¶94      Having said that, this is not a classic case of unfair prejudice, likeMcGowan, where the other acts evidence is so similar in nature to the charged act that there is danger the jury will simply presume the defendant’s guilt in the current case. See McGowan, 291 Wis.  2d 212, ¶¶1-2, 9-10, 23. Moreover, the danger of unfair prejudice is not as great as it would be if the other acts evidence were used to prove Payano’s identity or that he committed the charged offense. Cf. Whitty, 34 Wis. 2d at 294 (“[T]he standards of relevancy should be stricter when prior-crime [or other acts] evidence is used to prove identity or the doing of the act charged than when the evidence is offered on the issue of knowledge, intent or other state of mind. McCormick, Evidence (hornbook series), p. 331, sec. 157.”). Although we cannot say that the other acts evidence presented no danger of unfair prejudice to Payano, the danger was not exceptionally high given the nature of the evidence compared with the nature of the charged offense.

¶95      Instead, similar to the other acts evidence offered in Pharr andJohnson, the evidence offered by the State in this case is directly linked andnecessary to the determination of Payano’s guilt. …

¶103    The court limited the use of the evidence to “a very narrow point”——namely, as proof that Payano shot the gun, knowing that the police were at the door, so that he could get rid of drugs——and there is no suggestion that the evidence was used for any reason beyond that “very narrow point.” In fact, the court of appeals makes mention in two different paragraphs of its opinion that the State did not use the evidence for any improper purpose. See Payano, 312 Wis.  2d 224, ¶¶31, 35 (“[T]he prosecutor complied with the trial court’s restriction . . . .”).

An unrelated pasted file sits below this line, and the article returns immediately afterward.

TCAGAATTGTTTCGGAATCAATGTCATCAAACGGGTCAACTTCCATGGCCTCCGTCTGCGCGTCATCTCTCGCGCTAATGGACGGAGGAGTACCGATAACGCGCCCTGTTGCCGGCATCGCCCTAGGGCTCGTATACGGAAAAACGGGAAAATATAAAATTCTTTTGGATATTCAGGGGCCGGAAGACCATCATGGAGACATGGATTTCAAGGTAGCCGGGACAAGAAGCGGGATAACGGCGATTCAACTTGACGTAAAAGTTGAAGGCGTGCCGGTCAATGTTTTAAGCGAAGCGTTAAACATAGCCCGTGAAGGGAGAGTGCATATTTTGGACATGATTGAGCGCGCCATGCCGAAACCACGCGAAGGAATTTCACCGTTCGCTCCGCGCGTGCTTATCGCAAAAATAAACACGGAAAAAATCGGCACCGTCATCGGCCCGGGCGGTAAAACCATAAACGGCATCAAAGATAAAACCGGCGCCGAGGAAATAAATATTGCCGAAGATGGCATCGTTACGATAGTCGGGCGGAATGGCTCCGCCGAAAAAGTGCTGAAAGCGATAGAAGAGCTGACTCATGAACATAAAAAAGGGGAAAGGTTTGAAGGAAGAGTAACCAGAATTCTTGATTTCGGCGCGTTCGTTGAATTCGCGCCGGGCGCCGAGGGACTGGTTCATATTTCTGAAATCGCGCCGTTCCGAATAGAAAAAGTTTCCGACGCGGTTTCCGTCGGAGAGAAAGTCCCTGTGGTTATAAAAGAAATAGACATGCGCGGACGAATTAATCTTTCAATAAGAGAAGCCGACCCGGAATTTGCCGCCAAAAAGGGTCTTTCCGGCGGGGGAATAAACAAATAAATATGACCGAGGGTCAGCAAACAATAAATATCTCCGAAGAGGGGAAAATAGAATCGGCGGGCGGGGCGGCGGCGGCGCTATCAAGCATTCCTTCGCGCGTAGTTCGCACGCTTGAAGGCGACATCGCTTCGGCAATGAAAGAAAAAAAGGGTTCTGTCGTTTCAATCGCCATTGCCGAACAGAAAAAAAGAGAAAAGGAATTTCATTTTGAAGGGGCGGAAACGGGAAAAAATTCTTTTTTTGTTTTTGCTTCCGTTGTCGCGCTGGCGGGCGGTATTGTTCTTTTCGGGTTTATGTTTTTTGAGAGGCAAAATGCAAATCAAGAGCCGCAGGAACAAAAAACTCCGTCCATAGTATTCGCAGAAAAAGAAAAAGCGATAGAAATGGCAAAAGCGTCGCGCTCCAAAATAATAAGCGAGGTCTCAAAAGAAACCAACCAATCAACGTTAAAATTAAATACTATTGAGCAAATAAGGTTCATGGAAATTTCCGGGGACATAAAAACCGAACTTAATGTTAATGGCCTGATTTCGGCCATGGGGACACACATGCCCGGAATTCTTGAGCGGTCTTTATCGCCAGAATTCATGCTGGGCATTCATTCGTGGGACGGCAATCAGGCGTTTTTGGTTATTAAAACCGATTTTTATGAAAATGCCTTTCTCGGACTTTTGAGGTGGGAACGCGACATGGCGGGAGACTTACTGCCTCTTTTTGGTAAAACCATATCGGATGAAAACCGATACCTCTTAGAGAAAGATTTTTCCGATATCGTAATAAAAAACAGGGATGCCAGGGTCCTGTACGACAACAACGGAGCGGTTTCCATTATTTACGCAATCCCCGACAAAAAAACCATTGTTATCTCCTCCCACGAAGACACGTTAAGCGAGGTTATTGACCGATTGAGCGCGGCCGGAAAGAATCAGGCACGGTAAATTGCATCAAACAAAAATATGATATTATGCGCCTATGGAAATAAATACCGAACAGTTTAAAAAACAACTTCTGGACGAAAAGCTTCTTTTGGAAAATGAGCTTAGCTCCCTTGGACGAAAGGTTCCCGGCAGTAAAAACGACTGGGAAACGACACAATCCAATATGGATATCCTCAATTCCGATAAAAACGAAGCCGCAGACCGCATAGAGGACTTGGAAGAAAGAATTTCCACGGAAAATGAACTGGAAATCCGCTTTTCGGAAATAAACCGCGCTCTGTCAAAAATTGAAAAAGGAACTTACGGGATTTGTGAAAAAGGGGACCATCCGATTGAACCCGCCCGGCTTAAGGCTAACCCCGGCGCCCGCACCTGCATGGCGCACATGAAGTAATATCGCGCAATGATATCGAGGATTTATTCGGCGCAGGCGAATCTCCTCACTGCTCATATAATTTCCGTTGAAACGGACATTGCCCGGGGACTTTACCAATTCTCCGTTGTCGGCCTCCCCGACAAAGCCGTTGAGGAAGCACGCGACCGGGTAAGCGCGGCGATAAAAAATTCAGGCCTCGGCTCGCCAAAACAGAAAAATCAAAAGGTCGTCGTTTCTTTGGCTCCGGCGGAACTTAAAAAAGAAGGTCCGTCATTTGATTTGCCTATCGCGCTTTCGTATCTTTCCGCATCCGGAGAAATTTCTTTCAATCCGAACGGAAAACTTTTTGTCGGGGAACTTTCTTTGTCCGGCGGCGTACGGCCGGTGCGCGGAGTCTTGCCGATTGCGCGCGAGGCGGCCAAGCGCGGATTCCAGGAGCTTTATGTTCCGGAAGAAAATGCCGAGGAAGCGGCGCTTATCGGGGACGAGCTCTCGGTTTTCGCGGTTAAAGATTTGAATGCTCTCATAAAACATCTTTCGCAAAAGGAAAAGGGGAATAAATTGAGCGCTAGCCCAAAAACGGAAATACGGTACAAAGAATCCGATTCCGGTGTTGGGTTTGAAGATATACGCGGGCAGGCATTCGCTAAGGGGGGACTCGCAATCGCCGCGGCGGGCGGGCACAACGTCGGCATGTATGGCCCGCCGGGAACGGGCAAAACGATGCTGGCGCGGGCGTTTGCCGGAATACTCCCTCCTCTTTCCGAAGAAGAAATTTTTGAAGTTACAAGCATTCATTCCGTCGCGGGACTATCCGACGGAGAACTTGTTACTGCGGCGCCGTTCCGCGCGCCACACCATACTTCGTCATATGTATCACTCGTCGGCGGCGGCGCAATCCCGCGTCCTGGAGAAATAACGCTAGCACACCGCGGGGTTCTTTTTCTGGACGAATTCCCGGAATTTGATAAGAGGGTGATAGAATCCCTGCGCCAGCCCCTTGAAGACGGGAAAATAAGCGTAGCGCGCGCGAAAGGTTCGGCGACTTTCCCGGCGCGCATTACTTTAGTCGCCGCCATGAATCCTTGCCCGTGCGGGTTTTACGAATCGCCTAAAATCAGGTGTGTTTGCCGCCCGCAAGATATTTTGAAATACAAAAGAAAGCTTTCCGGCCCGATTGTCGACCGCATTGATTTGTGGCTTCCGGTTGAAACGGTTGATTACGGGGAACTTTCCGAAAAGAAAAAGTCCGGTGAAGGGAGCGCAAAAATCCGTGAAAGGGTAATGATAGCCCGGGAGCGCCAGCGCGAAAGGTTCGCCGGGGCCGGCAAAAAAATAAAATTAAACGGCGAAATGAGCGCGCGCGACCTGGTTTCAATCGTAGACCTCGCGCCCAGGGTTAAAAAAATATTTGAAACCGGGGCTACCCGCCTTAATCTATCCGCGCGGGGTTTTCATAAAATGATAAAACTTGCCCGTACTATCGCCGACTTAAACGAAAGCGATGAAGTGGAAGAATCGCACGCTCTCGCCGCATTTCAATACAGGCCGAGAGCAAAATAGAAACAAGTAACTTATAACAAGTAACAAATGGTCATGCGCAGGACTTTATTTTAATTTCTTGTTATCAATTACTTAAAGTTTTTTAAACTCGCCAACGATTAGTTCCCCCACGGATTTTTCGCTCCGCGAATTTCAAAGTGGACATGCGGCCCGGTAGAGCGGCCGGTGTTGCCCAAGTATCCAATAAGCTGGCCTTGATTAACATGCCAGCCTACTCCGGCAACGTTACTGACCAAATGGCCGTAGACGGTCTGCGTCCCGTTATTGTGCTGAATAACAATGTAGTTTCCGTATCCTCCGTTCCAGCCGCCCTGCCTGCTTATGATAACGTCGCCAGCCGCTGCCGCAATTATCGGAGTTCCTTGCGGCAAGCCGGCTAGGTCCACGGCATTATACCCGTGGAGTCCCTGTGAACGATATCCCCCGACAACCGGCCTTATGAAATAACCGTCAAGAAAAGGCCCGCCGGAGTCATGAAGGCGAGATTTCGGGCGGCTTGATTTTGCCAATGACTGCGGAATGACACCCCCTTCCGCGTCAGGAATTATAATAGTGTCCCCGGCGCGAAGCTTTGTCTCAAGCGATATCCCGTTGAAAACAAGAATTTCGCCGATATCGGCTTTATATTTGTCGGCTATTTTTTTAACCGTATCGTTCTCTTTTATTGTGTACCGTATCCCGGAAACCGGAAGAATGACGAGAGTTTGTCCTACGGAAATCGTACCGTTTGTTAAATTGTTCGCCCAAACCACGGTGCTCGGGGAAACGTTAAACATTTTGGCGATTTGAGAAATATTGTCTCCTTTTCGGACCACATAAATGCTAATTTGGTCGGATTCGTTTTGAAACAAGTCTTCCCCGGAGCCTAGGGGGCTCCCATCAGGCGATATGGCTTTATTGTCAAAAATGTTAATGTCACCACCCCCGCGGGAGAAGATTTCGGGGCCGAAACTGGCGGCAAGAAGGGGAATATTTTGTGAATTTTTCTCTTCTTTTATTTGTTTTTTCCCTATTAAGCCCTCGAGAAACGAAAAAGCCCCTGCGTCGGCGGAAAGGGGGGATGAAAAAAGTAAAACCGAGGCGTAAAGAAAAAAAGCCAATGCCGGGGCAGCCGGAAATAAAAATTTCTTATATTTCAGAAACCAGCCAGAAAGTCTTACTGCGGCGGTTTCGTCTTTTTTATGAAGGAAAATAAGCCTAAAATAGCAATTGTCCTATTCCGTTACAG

¶104    Although the lack of a cautionary instruction may be the deciding factor in some cases of whether the evidence is admissible under Wis. Stat. § 904.03, see Wis JI——Criminal 275 at 3, that is not the situation here because the probative value of the evidence far outweighed its danger of unfair prejudice, with or without a limiting instruction, see supra, ¶¶93-98.